Kaitlyn Johnson (MSFS'20) was a student in the Master of Science in Foreign Service program at Georgetown University. Kaitlyn was the 2019 Berkley Center-Pulitzer Center international reporting fellow and spent summer 2019 reporting in the Republic of Georgia on the role of religion in communities of people displaced from conflicts in Abkhazia and South Ossetia.
I arrived in Zugdidi at six in the morning, far too early for the Georgian day, which usually begins around ten. I walked the streets of the small town, photographing as the sun began to peek over the horizon and chatting with a Ukrainian man I met coming off the night train. A stray dog, curious about our aims, approached me and began to follow. On the next block, we were joined by another dog. A couple minutes later, we were joined by a third. The Ukrainian man went to check into his hostel, so I sat outside and waited. My new friends sat beside me, also waiting. When I stood to leave, so did they.
Before long, we had a pack of six following us. We went in a grocery store for 15 minutes and reemerged to find them all still waiting, ready to go with us. Nobody else was on the streets so early. Just me, the Ukrainian tourist, and our pack of dogs. We never fed the dogs, but nevertheless they politely trotted along as we explored the city center and the local parks. For three hours the dogs followed, our pack growing to as many as 12 dogs of all breeds and sizes. Finally, when it was time for me to conduct an interview, I entered a café, leaving the dogs outside.
Maka met me in the café, where we talked about her family’s flight from Abkhazia to Zugdidi. Maka, too, had experience with dogs in the area. She described her family’s dog in Gali in the south of Abkhazia: a big, black, friendly dog named Tomik. In the early 1990s, war broke out in Abkhazia. “When we found out that we had to leave our home, I tried to take my dog with me. We had to sit in a small van, but besides us there were other people with their family [and their belongings] and the driver did not let me take this dog with me because really there was no space for the dog.” Tomik refused to be left behind. “This dog was chasing our car…for hours,” but eventually Tomik could not keep up.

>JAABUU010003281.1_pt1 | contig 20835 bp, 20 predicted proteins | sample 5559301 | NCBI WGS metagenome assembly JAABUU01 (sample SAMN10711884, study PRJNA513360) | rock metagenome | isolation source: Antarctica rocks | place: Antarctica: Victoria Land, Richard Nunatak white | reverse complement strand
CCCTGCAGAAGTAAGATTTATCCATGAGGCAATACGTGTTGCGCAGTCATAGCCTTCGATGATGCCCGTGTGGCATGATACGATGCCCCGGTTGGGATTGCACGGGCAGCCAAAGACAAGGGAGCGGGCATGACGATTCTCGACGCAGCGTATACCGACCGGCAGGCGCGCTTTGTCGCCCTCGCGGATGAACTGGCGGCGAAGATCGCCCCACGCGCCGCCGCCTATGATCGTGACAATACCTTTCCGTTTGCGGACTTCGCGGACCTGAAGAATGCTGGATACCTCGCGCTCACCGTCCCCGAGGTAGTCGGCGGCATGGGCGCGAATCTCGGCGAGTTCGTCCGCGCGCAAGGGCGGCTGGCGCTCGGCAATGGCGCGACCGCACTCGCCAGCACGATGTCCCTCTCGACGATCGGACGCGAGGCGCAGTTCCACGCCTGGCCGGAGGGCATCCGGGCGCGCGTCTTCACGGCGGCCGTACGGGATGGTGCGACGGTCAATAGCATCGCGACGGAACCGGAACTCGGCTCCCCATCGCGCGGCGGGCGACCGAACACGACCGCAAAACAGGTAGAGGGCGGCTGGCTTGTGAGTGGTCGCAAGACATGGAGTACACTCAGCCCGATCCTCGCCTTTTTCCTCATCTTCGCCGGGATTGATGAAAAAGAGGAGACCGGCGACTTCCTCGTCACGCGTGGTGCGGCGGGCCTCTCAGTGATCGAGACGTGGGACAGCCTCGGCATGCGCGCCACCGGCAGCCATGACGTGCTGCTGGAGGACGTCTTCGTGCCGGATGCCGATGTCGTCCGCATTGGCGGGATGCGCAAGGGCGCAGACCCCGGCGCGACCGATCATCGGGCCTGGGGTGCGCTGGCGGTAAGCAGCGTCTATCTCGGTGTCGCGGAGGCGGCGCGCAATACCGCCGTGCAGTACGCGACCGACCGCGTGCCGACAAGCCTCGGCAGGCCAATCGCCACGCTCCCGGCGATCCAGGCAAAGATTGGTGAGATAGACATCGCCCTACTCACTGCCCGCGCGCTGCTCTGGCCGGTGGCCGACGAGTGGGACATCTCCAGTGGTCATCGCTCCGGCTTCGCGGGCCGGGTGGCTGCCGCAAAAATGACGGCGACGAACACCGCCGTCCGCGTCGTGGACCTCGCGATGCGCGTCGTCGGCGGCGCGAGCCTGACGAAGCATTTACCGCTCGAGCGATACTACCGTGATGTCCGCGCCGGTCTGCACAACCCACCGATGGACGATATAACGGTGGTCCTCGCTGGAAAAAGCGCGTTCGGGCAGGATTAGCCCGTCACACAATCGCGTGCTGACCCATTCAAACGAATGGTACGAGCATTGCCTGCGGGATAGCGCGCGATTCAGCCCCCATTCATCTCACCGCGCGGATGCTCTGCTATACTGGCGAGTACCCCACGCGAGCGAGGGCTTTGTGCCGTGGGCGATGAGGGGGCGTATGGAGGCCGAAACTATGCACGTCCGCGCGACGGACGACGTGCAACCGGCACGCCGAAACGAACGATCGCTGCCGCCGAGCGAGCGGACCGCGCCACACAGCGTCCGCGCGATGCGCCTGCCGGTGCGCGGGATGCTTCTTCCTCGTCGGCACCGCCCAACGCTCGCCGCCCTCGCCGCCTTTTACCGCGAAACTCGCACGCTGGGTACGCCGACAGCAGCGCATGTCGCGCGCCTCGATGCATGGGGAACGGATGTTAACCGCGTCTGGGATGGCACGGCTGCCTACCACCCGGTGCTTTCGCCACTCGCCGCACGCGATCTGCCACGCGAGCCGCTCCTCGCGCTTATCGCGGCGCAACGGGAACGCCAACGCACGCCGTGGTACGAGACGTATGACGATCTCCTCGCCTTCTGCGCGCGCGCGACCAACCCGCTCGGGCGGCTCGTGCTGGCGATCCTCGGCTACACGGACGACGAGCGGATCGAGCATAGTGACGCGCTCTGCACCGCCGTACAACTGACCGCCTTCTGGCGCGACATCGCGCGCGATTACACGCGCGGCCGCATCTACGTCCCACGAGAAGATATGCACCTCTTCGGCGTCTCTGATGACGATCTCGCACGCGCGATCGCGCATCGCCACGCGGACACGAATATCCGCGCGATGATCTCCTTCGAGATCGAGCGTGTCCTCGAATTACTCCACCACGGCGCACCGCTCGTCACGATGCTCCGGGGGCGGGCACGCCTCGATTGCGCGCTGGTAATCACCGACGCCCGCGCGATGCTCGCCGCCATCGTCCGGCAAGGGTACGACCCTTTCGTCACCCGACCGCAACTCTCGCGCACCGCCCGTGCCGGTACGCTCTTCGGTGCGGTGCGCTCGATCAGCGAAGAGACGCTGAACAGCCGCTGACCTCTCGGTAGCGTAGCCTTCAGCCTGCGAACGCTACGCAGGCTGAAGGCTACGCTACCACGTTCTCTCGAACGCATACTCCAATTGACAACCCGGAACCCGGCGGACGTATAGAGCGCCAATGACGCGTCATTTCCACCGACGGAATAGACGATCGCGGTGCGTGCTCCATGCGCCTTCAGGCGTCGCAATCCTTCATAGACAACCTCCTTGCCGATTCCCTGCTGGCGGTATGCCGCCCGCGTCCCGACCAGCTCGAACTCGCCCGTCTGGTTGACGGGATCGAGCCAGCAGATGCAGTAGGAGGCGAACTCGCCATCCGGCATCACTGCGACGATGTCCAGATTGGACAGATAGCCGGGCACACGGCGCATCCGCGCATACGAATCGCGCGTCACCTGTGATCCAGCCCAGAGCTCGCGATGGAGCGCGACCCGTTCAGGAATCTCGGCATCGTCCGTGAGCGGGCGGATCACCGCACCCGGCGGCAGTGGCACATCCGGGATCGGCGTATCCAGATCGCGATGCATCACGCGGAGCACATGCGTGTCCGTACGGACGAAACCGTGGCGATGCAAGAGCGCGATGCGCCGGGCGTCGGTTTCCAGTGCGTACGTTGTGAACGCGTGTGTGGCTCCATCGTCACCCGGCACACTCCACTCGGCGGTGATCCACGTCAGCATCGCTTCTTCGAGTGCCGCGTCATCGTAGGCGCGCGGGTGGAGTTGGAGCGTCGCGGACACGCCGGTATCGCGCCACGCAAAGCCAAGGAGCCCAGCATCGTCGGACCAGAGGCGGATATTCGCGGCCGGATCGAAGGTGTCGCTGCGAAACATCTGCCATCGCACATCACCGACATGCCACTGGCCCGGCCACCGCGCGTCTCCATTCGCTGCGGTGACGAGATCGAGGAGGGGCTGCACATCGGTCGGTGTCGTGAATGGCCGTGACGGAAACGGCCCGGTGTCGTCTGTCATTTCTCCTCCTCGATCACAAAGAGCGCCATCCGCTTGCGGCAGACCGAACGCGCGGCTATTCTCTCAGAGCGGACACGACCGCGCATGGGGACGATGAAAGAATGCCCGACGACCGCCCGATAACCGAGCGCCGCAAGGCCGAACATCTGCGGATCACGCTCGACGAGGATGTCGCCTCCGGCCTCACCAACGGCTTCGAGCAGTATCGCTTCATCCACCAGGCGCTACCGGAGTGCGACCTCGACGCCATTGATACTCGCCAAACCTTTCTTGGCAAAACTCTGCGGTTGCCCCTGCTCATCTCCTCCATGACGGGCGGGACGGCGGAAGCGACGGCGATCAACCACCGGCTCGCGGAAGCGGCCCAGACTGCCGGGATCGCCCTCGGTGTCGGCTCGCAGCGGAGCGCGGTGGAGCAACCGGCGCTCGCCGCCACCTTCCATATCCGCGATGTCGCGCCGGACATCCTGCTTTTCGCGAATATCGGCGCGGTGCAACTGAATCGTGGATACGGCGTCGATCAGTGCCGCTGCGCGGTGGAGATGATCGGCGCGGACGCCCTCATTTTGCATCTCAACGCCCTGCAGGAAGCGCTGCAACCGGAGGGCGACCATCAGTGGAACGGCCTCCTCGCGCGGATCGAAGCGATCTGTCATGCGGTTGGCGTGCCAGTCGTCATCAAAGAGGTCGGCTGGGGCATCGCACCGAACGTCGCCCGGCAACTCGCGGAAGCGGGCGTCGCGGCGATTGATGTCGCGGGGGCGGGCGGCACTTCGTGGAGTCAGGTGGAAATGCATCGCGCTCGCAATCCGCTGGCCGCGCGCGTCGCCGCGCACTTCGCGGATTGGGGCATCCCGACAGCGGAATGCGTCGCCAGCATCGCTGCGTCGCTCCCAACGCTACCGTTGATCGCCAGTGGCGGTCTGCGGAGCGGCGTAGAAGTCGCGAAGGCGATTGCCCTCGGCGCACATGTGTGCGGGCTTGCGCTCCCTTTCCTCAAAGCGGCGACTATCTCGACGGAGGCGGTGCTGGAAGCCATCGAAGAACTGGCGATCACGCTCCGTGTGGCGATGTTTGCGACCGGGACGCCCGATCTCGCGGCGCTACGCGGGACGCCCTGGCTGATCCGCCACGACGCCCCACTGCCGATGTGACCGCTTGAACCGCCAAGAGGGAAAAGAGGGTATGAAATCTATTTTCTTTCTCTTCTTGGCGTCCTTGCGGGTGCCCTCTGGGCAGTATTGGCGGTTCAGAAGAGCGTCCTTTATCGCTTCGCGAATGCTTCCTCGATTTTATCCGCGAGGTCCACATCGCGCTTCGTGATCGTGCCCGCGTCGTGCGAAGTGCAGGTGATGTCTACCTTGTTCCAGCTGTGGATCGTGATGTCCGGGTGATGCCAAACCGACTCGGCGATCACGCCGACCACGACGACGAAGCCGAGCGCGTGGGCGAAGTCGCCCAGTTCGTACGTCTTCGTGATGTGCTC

Maka’s family traveled through the warzone, crossed the border, and settled into Zugdidi without the family pet. One week later, Maka opened the door to find Tomik. He was “very skinny and very hungry. Starving and sick, but he lived.” Maka says they had once brought him to a relative’s house in Zugdidi, which is how she thinks he found them. Tomik traveled through the war and over the river to a place he had visited only once but found his family and lived with them for the rest of his life.
After the interview, I remained in the café to work. Several hours later, I exited to find two of my own loyal Zugdidi dogs, who had waited eight hours while I worked inside. They followed me to the train station, their comrades joining the gang as we walked through town. By the time I reached the train platform, I had a pack of seven in tow. They ushered me out of the town as they ushered me in: with eager faces and wagging tails
Editor's Note: This article was written as part of the Pulitzer Center International Reporting Fellowship, a partnership between Georgetown University’s Berkley Center for Religion, Peace, and World Affairs and the Pulitzer Center on Crisis Reporting. It was originally published on the Pulitzer Center's website.